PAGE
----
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We all have had the experience of being divided, of being in two minds' about something - one part of us wants to do this, another wants to do that. Subpersonalities is the first book to do justice to the phenomenon as a normal feature of our psychological life. John Rowan argues that we all have a number of personalities that express themselves in different situations and that by recognising them we can come to understand ourselves better and improve our relationships with others. Anyone reading this book will run the risk of making quite new discoveries about themselves. In looking at where subpersonalities come from, John Rowan explores the work of psychologists and psychotherapists, from Jung and Freud onwards, and adds insights gained from his own work as a therapist and counsellor. He relates the journey of discovery that he himself undertook in search of his own subpersonalities. The result is a fascinating book that challenges our accepted view of ourselves and provides an intriguing picture of how human beings work and why communication between them so often goes wrong. Subpersonalties is a book for anyone interested in their own personality and how it helps or hinders their everyday life.
Have you ever felt there is more than one you? That sometimes you are one type of person, sometimes another? Do you ever find yourself saying `yes' when you meant to say `no'? Or deciding to do one thing, then actually doing another? Most of us have had this experience of another personality taking us over, causing us to behave in an unintended way. Why do we do it? What's going on? Well known psychologist and writer John Rowan shows how each of us is made up of a number of `subpersonalities'. Some may help us, some may hinder us. If we want to be in charge of our inner world we had better find out who they are and what they do. John Rowan has written this book specifically to enable you to do this. Lively and entertaining, with questionnaires and simple exercises, Discover Your Subpersonalities will enable you to get to know the people inside you!
Personification discusses the theory behind multiplicity of the person and reveals new thinking and research in the field, as well as offering guidelines for using this information in practice.
Claire Rabin innovatively applies the Winnicottian theory of the ‘good enough mother’ to couple therapy, redirecting attention to the therapeutic relationship and the therapist’s self-awareness regardless of the methods used. Using this lens, even the therapist’s mistakes become an opportunity for repairing both the therapeutic relationship and the partners’ own personal maturity. The intensity and pressure of couple therapy can make each case a test of the therapist’s competence. The need for neutrality constitutes on-going pressure on the therapist and the proliferation of therapeutic methods can cause confusion about which might be most useful in each situation. Applying theory effectively is easier said than done within the context of the powerful emotions unleashed in sessions, which can result in a catastrophic atmosphere. These factors can make it hard for therapists to utilise their own skills and knowledge within sessions of couple therapy. The book explores how therapists and couples can unintentionally further ‘false selves’ without realising how the very tools of change may counter authenticity. Featuring interviews with an international range of couple therapists and case studies from the author’s own experiences, the key aspects of the ‘good enough’ concept are elaborated. Rabin shows how these ideas can strengthen therapists’ sense of security and safety in using their lived experience and intuition. Winnicott and Good Enough Couple Therapy is the ideal book for clinicians seeking an overarching framework for working with couples or families, as well as those concerned with the importance of the client-helper relationship.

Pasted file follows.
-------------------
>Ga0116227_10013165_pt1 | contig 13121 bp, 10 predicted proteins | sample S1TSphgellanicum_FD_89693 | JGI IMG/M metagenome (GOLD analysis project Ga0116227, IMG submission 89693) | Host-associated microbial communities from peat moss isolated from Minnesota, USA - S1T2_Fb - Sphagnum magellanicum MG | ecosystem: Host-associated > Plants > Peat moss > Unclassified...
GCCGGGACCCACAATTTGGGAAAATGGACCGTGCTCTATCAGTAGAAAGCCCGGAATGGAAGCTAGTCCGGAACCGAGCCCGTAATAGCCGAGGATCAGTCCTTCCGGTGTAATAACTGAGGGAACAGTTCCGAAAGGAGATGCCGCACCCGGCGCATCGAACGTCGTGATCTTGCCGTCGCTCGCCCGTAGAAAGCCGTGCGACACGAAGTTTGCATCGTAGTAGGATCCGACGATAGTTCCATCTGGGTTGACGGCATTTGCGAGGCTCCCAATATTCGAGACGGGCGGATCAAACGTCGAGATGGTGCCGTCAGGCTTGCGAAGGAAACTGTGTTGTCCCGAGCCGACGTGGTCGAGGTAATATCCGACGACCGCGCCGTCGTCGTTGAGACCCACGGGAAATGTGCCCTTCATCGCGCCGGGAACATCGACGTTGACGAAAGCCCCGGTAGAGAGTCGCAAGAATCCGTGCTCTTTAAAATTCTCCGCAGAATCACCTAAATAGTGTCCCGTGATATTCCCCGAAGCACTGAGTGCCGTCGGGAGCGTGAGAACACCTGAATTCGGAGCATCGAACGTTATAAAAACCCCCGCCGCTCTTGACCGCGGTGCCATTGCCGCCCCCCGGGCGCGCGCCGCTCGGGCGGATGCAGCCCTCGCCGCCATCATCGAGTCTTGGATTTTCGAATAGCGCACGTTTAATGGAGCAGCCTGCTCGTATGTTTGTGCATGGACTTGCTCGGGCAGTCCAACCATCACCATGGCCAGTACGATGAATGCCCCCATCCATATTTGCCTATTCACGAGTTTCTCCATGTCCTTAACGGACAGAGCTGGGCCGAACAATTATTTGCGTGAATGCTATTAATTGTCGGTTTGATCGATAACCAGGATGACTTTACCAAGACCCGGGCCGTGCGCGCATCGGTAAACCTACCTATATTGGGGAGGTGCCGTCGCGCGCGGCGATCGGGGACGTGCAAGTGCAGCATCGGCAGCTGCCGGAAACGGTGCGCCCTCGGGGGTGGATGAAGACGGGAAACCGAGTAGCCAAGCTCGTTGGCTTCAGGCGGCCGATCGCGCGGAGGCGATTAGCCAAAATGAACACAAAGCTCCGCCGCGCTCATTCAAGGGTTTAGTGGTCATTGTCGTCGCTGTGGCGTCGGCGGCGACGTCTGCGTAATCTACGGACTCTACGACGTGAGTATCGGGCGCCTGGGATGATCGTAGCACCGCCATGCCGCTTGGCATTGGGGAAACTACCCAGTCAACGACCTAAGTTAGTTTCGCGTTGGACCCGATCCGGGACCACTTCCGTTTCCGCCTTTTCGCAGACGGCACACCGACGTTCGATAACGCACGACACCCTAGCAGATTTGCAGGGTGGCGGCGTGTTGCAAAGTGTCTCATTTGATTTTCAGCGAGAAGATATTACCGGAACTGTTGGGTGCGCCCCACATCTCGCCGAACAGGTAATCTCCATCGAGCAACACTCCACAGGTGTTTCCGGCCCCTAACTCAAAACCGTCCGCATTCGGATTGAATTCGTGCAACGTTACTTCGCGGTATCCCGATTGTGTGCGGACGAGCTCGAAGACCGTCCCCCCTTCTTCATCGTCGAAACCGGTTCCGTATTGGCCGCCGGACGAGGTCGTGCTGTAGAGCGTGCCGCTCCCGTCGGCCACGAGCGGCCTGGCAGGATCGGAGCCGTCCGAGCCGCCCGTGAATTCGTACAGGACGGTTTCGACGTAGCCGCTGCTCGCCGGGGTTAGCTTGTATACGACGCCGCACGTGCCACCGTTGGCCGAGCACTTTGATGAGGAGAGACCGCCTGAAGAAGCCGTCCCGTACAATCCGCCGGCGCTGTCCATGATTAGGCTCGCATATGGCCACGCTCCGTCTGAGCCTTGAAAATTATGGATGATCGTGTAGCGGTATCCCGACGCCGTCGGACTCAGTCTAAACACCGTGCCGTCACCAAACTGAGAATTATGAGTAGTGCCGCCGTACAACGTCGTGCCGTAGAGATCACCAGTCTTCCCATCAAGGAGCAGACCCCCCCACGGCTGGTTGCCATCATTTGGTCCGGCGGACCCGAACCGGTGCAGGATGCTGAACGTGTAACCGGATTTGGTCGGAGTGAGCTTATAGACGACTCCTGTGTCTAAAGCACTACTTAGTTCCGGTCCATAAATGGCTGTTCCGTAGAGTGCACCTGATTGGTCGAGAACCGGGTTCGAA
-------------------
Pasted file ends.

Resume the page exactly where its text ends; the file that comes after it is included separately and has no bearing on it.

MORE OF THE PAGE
Robert Landy has assembled a collection of essays which encompasses his experience as a dramatherapist. The concept of 'double life' can be seen to be a central theme running through the work - encapsulating the dramatherapist's need to balance the issues of theory, practice and personal growth. The range of essays includes both theory and practice. Landy tackles issues of training and research, examines concepts - such as that of role - in dramatherapy and presents case studies, such as the ambitious 'The Double Life - A Case of Bipolar Disorder'. Uniting entirely new material with some of Landy's most respected work, this collection will be of enduring importance to dramatherapists, teachers and students of dramatherapy, and all those with an interest in creative arts expression.
The Reality Game is for people who are, or who want to be, counsellors or psychotherapists. It is particularly useful for those training in humanistic or integrative psychotherapy and counselling. Discussing the skills and techniques used in both individual and group therapy, this is an essential guide to good practices for the professional humanistic counsellor or psychotherapist and also responds to the questions most often asked by those training in these disciplines.
"Depth psychologist and wilderness guide Plotkin offers advice on recognizing and healing inner wounds and destructive patterns of behavior, which can develop into subpersonalities such as inner critics, victims, escapists, rescuers, and so on, with the goal of growing into an integrated, healthy adult- and elder-hood"--

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